Tuesday, May 24, 2022

State finalizes laws to decrease e-waste, foam packaging

fpolystyrene foam ban

New York State Department of Environmental Conservation Commissioner has announced the finalization of two regulations that will help reduce waste going to landfills. The adoption of requirements to reduce electronic waste (e-waste) and enacting the Expanded Polystyrene Foam Container and Loose Fill Packaging Ban will promote recycling and help prevent foam litter from affecting communities.

DEC recently adopted regulations related to e-waste management to strengthen and provide clarity to the State’s 2010 Electronic Equipment Recycling and Reuse Act. The regulations increase consumer recycling opportunities, emphasize producer responsibility for covering costs associated with the implementation of their own electronic waste acceptance programs, and improve overall collection of e-waste and recycling program performance. The full text of the regulations, which go into effect for existing regulated entities on Jan. 1, 2023, can be found at DEC’s website.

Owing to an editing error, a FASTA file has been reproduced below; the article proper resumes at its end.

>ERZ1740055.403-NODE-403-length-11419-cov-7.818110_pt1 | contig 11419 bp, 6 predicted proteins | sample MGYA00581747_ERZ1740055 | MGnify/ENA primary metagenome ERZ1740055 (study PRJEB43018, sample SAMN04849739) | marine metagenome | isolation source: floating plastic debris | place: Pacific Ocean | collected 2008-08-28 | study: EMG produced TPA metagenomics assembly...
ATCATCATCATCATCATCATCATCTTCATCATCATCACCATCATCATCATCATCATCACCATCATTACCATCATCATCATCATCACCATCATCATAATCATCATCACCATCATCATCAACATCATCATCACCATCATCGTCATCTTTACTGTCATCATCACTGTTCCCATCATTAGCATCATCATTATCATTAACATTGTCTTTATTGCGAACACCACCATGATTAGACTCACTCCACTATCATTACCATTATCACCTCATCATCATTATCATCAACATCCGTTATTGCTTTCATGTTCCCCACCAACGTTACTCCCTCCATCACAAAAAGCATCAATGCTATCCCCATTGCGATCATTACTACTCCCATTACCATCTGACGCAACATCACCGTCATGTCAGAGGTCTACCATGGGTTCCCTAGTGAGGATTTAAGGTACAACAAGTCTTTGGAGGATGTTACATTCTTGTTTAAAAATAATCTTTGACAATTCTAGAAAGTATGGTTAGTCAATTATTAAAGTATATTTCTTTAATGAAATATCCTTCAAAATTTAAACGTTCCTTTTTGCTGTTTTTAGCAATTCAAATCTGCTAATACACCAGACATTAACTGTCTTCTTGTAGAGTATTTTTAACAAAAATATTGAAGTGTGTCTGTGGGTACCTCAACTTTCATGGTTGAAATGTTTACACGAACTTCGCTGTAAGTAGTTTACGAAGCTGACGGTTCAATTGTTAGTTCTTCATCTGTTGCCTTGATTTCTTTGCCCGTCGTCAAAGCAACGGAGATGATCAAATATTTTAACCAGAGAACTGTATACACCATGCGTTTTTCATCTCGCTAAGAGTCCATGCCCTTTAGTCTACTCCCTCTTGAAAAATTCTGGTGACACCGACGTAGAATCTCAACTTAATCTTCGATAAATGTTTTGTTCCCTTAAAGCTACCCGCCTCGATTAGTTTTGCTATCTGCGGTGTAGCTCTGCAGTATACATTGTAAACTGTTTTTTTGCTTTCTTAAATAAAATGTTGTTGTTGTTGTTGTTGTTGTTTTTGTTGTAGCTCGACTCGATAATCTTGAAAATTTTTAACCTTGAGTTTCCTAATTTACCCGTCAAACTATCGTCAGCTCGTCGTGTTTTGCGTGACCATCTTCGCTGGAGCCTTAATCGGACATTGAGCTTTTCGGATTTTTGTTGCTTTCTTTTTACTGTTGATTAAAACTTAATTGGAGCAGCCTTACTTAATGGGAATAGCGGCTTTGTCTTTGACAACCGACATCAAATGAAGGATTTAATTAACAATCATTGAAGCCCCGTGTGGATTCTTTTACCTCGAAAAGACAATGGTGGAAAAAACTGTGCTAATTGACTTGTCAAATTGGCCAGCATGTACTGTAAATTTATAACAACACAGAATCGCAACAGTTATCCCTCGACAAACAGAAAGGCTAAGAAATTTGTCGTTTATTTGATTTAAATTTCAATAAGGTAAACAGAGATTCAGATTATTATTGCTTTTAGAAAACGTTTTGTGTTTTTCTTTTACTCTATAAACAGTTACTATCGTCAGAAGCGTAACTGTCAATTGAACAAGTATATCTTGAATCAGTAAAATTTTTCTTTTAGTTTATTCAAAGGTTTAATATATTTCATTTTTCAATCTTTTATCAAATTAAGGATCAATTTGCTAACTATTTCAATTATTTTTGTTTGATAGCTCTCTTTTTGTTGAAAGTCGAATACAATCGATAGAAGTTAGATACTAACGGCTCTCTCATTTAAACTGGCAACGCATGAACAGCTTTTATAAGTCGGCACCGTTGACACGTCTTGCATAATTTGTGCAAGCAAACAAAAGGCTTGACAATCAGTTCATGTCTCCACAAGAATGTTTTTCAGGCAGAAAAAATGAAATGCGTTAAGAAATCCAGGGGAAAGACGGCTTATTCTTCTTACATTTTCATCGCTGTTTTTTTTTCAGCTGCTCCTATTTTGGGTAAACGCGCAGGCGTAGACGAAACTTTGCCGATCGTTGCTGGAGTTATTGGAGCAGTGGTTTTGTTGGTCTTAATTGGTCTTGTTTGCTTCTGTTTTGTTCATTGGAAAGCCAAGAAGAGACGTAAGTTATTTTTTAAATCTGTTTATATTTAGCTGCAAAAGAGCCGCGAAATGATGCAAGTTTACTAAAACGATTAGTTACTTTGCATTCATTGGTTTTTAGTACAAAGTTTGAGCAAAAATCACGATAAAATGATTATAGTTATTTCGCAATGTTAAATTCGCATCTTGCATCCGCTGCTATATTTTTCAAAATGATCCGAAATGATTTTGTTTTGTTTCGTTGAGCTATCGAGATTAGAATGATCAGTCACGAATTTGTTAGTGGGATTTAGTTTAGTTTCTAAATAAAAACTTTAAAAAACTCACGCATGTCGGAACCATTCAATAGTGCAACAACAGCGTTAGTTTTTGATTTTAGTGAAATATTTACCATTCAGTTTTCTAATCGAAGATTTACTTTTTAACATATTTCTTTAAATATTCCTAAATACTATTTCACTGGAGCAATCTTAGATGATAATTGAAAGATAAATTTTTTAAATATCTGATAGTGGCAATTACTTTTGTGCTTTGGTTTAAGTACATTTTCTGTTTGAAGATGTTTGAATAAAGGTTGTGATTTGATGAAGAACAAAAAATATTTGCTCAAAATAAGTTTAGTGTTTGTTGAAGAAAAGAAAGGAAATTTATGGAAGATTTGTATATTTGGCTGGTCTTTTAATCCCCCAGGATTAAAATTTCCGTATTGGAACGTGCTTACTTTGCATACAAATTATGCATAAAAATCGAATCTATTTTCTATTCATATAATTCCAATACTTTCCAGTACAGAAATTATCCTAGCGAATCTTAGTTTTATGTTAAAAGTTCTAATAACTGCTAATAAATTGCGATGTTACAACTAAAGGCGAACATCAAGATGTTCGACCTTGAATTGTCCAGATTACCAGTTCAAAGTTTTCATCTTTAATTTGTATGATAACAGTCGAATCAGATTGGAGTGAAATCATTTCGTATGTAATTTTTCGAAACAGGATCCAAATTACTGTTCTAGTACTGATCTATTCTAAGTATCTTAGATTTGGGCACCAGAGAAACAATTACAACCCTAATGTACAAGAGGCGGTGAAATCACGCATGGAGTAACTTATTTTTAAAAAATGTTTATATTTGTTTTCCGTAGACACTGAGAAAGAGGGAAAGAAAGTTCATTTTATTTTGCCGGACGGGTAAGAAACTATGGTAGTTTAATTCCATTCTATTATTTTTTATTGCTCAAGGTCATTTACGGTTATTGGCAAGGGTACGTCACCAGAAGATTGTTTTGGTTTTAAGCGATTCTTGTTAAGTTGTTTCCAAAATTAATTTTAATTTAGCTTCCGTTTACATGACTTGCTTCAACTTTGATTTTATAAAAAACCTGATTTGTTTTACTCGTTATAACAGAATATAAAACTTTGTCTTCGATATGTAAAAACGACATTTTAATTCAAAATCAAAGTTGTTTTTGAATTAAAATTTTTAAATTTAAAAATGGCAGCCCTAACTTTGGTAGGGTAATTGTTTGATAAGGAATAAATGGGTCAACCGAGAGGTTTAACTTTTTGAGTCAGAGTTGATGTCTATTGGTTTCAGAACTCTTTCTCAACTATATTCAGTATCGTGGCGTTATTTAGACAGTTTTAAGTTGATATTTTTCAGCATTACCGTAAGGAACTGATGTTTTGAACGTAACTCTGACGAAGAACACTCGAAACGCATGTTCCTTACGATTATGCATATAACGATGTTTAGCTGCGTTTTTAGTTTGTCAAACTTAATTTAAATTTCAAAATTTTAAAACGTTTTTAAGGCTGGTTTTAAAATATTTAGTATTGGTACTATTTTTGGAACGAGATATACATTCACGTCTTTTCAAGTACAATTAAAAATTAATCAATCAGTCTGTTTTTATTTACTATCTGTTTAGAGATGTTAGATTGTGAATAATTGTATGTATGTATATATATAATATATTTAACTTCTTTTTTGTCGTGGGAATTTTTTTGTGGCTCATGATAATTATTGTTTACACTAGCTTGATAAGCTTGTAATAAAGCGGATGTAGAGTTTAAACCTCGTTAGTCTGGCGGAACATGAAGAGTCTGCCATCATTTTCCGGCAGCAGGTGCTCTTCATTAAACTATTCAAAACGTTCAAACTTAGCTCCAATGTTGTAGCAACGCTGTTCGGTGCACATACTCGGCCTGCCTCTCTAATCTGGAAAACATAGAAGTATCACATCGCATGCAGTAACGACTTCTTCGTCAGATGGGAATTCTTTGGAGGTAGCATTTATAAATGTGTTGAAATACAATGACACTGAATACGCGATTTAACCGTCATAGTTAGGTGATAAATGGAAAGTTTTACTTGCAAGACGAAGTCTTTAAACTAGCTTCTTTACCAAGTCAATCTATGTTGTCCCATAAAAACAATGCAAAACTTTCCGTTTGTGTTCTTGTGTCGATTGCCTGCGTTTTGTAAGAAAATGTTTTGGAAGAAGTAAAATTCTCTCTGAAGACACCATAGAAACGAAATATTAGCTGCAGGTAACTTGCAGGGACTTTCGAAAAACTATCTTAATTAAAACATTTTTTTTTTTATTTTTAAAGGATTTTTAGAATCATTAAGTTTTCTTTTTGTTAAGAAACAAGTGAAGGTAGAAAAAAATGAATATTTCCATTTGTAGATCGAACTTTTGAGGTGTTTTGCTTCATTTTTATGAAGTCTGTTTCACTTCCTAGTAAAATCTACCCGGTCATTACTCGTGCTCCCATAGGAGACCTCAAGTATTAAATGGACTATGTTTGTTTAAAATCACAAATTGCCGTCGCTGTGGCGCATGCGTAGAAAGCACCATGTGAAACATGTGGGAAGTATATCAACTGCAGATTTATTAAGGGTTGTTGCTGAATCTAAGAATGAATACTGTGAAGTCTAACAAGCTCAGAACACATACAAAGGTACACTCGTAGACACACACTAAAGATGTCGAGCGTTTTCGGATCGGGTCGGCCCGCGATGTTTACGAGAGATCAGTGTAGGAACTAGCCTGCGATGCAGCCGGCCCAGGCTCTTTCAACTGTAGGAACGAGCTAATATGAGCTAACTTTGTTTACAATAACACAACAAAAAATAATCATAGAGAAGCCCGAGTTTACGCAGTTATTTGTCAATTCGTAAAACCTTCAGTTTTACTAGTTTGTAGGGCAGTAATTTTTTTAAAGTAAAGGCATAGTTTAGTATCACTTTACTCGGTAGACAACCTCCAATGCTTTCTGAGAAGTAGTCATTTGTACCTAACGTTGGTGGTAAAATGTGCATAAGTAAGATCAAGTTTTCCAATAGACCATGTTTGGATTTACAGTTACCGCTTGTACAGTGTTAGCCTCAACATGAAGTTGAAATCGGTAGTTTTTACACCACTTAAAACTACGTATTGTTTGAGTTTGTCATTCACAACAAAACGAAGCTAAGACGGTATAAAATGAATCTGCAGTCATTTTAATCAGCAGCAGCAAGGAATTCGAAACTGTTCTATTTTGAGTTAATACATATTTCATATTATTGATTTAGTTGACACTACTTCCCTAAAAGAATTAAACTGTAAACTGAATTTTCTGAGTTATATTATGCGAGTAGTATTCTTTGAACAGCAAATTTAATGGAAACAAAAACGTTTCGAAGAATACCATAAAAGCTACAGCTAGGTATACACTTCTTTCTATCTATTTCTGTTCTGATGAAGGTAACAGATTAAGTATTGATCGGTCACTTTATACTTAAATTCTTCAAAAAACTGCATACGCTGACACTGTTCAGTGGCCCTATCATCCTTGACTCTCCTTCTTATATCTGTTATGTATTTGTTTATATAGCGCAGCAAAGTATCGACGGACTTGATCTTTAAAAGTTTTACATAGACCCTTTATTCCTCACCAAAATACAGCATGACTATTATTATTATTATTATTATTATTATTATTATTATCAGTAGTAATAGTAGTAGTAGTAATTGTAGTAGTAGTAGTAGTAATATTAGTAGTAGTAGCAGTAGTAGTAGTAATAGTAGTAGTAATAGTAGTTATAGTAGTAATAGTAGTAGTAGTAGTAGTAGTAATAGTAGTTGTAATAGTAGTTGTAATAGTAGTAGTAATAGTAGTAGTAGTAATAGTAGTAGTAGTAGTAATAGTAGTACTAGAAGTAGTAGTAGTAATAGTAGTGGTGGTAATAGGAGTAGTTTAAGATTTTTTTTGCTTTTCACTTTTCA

Expanded polystyrene (EPS) foam is a major contributor to environmental litter, causing negative impacts to wildlife, waterways, and natural resources. EPS foam is lightweight, breaks apart easily, and does not biodegrade, rendering it persistent in the environment and susceptible to becoming microplastic pollution. In addition, EPS foam containers and loose fill packaging are not accepted by most recycling programs in New York State because the foam is difficult to recycle, easily contaminates the recycling stream, is often soiled, and has low value.